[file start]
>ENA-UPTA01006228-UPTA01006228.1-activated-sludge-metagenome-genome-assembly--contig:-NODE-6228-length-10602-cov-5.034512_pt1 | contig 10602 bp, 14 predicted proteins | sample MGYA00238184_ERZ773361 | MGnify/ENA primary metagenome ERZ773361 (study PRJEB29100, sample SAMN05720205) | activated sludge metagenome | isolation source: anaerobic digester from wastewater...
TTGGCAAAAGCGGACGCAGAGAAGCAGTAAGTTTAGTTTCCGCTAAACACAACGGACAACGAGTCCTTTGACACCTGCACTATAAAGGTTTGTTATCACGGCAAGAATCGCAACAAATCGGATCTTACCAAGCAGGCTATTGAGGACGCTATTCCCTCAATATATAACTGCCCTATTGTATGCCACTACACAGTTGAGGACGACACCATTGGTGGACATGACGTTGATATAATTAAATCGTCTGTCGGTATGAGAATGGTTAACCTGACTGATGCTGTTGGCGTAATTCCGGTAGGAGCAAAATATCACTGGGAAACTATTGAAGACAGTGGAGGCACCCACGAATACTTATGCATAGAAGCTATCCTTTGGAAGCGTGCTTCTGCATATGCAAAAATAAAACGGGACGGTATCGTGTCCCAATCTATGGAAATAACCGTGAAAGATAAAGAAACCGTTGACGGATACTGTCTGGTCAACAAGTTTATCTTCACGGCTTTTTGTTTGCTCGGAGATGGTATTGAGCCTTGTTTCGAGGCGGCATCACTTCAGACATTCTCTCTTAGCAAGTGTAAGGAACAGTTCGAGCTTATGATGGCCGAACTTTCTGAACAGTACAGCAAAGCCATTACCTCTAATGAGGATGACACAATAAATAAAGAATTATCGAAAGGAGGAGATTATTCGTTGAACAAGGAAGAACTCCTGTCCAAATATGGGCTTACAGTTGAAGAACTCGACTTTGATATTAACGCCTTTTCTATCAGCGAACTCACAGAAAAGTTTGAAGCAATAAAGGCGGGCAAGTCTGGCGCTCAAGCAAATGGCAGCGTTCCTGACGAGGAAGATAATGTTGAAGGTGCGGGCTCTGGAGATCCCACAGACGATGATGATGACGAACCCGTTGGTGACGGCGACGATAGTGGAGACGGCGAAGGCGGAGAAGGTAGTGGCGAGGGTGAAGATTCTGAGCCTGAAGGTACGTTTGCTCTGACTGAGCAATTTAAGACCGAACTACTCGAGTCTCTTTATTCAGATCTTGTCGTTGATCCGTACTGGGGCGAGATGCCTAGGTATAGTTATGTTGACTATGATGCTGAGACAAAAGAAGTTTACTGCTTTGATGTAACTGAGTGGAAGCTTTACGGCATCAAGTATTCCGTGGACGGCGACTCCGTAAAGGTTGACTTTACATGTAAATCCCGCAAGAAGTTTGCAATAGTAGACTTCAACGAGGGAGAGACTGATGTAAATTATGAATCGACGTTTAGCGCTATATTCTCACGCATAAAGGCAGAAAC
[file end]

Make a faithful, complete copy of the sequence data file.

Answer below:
>ENA-UPTA01006228-UPTA01006228.1-activated-sludge-metagenome-genome-assembly--contig:-NODE-6228-length-10602-cov-5.034512_pt1 | contig 10602 bp, 14 predicted proteins | sample MGYA00238184_ERZ773361 | MGnify/ENA primary metagenome ERZ773361 (study PRJEB29100, sample SAMN05720205) | activated sludge metagenome | isolation source: anaerobic digester from wastewater...
TTGGCAAAAGCGGACGCAGAGAAGCAGTAAGTTTAGTTTCCGCTAAACACAACGGACAACGAGTCCTTTGACACCTGCACTATAAAGGTTTGTTATCACGGCAAGAATCGCAACAAATCGGATCTTACCAAGCAGGCTATTGAGGACGCTATTCCCTCAATATATAACTGCCCTATTGTATGCCACTACACAGTTGAGGACGACACCATTGGTGGACATGACGTTGATATAATTAAATCGTCTGTCGGTATGAGAATGGTTAACCTGACTGATGCTGTTGGCGTAATTCCGGTAGGAGCAAAATATCACTGGGAAACTATTGAAGACAGTGGAGGCACCCACGAATACTTATGCATAGAAGCTATCCTTTGGAAGCGTGCTTCTGCATATGCAAAAATAAAACGGGACGGTATCGTGTCCCAATCTATGGAAATAACCGTGAAAGATAAAGAAACCGTTGACGGATACTGTCTGGTCAACAAGTTTATCTTCACGGCTTTTTGTTTGCTCGGAGATGGTATTGAGCCTTGTTTCGAGGCGGCATCACTTCAGACATTCTCTCTTAGCAAGTGTAAGGAACAGTTCGAGCTTATGATGGCCGAACTTTCTGAACAGTACAGCAAAGCCATTACCTCTAATGAGGATGACACAATAAATAAAGAATTATCGAAAGGAGGAGATTATTCGTTGAACAAGGAAGAACTCCTGTCCAAATATGGGCTTACAGTTGAAGAACTCGACTTTGATATTAACGCCTTTTCTATCAGCGAACTCACAGAAAAGTTTGAAGCAATAAAGGCGGGCAAGTCTGGCGCTCAAGCAAATGGCAGCGTTCCTGACGAGGAAGATAATGTTGAAGGTGCGGGCTCTGGAGATCCCACAGACGATGATGATGACGAACCCGTTGGTGACGGCGACGATAGTGGAGACGGCGAAGGCGGAGAAGGTAGTGGCGAGGGTGAAGATTCTGAGCCTGAAGGTACGTTTGCTCTGACTGAGCAATTTAAGACCGAACTACTCGAGTCTCTTTATTCAGATCTTGTCGTTGATCCGTACTGGGGCGAGATGCCTAGGTATAGTTATGTTGACTATGATGCTGAGACAAAAGAAGTTTACTGCTTTGATGTAACTGAGTGGAAGCTTTACGGCATCAAGTATTCCGTGGACGGCGACTCCGTAAAGGTTGACTTTACATGTAAATCCCGCAAGAAGTTTGCAATAGTAGACTTCAACGAGGGAGAGACTGATGTAAATTATGAATCGACGTTTAGCGCTATATTCTCACGCATAAAGGCAGAAAC